Movies: Ender’s Game

The problem with going to a movie made from a great book is that you know the movie will inevitably fall short, but you still want to see the story played out on the big screen. Because the author of Ender’s Game (the book) was one of the producers of Ender’s Game (the movie), I knew the movie would get the key things right. But I still had to keep reminding myself that the movie is a separate work, and that it can be good in different ways from the book, even while lacking so much that made the book great.

The first thing that surprised me was that the movie started with Ender as a preteen rather than a 6-year-old. To see a boy of around twelve use the violence necessary to keep a bully from ever attacking him again just does not have the same impact as seeing that happen with a mere 6-year-old. Still, it makes its point, while bowing to the reality that finding a much younger boy with the ability to play this role convincingly would be as hard as finding a real-life Ender Wiggin.

I had looked forward to seeing how Ender would learn to be a leader, and to gain the loyalty of others. The problem in this regard for the movie is that the entire storyline is compressed into a matter of months rather than years. A few confrontations between Ender and those in authority, a very few battles in the high-tech Battle Room, and a handful of scenes where Ender interacts with fellow students take the place of much richer character development in the novel.

Even so, one cannot help but be impressed by Ender’s ability to deal assertively with authority figures without stepping over the line into outright insubordination (though some of these, such as Bonzo Madrid, may think he does). He shows creativity, not only in developing new ways to win battles, but in how he deals with difficult situations and people.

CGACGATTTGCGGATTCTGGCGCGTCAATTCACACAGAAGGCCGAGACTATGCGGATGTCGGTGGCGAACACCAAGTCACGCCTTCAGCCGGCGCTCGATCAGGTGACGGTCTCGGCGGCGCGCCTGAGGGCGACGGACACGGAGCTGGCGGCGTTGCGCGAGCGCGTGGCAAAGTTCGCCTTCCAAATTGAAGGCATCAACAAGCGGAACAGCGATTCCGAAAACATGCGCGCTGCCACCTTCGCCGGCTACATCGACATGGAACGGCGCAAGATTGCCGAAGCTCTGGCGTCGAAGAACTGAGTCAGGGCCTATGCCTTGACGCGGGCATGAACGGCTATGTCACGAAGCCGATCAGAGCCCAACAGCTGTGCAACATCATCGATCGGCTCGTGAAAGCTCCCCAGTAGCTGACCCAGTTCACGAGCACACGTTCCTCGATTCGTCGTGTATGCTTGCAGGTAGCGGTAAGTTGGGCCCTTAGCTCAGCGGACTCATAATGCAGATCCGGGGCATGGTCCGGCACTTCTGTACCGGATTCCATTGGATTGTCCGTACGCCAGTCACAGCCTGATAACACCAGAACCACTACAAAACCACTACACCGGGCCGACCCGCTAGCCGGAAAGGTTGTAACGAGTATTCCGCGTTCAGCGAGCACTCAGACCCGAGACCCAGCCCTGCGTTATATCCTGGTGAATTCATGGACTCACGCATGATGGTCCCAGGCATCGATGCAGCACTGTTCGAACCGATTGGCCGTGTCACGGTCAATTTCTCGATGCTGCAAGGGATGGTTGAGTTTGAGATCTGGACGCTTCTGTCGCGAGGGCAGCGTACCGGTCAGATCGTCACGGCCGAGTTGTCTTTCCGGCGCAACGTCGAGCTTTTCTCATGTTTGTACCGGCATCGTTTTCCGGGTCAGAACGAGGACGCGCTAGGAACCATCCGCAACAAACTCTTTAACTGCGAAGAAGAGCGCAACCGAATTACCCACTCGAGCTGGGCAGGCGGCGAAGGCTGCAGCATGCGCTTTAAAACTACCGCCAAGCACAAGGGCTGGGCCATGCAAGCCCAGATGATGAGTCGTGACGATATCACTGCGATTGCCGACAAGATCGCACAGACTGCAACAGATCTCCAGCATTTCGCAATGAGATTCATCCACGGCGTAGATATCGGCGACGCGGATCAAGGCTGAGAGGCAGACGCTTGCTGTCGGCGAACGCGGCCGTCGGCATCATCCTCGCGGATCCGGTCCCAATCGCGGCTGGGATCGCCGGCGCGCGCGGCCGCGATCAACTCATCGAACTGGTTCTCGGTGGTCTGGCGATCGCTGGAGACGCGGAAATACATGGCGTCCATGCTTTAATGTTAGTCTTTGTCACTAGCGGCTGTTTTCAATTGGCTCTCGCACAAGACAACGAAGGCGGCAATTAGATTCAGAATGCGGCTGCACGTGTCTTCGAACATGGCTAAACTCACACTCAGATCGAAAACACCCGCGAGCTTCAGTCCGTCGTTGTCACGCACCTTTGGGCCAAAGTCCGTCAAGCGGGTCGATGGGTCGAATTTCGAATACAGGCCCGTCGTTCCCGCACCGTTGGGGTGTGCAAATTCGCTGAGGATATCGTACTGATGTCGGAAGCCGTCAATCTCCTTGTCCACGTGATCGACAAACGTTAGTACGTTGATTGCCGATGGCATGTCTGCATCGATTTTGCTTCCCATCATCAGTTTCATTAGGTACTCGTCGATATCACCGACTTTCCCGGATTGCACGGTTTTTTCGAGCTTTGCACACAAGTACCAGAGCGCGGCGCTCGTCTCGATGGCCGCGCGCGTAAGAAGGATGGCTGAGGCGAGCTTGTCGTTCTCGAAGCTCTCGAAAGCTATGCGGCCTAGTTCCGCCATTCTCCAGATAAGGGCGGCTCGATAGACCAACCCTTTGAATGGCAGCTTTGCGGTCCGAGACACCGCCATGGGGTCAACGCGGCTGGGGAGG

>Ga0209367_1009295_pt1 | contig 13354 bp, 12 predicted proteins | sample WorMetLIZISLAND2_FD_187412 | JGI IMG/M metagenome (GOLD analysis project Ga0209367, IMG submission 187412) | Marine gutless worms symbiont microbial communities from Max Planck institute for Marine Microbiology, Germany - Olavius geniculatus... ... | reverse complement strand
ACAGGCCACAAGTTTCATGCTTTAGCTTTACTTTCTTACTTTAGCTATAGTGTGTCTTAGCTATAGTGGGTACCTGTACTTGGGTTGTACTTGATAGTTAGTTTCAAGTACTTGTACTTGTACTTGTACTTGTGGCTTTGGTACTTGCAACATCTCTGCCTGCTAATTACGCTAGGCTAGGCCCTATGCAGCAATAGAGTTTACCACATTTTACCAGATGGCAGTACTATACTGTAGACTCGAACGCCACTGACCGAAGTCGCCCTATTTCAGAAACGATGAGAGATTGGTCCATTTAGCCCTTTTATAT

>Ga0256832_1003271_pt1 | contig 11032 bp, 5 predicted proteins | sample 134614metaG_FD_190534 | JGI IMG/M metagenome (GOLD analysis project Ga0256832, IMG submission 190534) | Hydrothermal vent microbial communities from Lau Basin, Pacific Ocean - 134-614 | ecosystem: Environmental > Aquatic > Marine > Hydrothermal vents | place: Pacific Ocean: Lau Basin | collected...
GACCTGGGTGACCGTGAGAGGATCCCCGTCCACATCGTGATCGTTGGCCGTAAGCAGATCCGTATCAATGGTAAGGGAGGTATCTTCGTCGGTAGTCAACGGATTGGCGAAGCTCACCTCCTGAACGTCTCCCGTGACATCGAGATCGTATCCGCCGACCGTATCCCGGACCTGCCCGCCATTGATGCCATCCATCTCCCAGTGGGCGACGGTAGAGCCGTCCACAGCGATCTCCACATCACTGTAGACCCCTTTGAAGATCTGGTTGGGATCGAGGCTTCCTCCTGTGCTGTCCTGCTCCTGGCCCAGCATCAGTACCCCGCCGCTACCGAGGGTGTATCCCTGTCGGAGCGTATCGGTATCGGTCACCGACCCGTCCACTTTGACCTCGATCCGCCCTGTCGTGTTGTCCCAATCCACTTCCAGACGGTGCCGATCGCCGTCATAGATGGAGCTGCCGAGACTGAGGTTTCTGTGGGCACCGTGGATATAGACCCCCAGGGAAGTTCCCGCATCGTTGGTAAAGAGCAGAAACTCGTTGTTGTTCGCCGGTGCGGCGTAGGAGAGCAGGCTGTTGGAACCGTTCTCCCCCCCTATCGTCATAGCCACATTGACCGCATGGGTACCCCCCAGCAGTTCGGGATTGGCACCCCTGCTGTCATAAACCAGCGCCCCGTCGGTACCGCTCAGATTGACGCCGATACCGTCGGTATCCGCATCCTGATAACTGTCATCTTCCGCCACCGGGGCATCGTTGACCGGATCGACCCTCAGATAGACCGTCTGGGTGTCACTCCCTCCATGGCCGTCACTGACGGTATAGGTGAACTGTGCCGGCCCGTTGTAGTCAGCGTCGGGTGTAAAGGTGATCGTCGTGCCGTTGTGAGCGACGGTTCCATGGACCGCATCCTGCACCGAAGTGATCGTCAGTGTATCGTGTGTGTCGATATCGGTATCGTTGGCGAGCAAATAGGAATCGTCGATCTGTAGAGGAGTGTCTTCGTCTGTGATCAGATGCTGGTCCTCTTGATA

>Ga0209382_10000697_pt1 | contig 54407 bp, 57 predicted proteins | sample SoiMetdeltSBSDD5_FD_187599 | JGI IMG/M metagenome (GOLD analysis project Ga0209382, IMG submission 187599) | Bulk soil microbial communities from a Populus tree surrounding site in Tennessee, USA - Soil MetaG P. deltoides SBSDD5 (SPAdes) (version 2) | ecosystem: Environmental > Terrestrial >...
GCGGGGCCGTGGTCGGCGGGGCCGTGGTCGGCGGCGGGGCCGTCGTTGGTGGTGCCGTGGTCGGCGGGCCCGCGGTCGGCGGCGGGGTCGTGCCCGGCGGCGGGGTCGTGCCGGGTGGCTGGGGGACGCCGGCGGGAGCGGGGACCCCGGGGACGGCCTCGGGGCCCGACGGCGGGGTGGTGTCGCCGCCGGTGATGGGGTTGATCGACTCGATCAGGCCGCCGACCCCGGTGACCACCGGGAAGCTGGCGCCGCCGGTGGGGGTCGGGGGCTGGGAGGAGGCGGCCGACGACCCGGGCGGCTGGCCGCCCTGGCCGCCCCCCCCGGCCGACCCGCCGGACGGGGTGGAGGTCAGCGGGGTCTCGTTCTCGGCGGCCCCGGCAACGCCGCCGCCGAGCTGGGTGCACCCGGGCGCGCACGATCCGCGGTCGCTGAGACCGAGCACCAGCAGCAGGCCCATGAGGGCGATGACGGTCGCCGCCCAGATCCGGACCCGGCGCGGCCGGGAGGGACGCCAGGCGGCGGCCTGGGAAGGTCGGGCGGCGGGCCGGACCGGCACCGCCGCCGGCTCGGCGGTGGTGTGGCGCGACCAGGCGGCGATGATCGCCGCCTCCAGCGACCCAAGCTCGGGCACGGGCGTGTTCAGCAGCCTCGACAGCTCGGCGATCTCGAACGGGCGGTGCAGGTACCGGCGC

It seems so rushed, though. I can’t say how I would see him as a potential leader if I didn’t know the whole story from the book. Developing leadership skills takes time, and developing rapport and a sense of being a team takes time. We see the effects, but it didn’t seem to me that we feel it happen.

Perhaps, though, if I had never read the book, I would see it differently. Not being in a position to see it through new eyes, however, I can’t really say.

What I was most impressed by, leaving the theater, was what an impressive work the book is. Some books can be turned into two-hour movies and you don’t feel that a whole lot that is really important has been left out, so long as the main points and the theme and mood are there. But Card packed so much into a relatively short novel that you can’t help but be aware how much was left out of the movie adaptation.

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